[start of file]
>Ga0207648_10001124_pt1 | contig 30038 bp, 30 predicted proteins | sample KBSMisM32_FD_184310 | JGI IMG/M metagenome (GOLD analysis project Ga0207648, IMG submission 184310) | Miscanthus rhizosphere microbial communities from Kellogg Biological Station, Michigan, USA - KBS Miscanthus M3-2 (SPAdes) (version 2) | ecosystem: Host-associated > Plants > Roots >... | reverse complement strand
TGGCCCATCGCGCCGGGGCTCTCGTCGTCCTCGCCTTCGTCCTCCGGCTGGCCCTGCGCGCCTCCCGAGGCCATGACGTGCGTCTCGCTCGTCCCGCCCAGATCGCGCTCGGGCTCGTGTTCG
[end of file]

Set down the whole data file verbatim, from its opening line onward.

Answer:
>Ga0207648_10001124_pt1 | contig 30038 bp, 30 predicted proteins | sample KBSMisM32_FD_184310 | JGI IMG/M metagenome (GOLD analysis project Ga0207648, IMG submission 184310) | Miscanthus rhizosphere microbial communities from Kellogg Biological Station, Michigan, USA - KBS Miscanthus M3-2 (SPAdes) (version 2) | ecosystem: Host-associated > Plants > Roots >... | reverse complement strand
TGGCCCATCGCGCCGGGGCTCTCGTCGTCCTCGCCTTCGTCCTCCGGCTGGCCCTGCGCGCCTCCCGAGGCCATGACGTGCGTCTCGCTCGTCCCGCCCAGATCGCGCTCGGGCTCGTGTTCG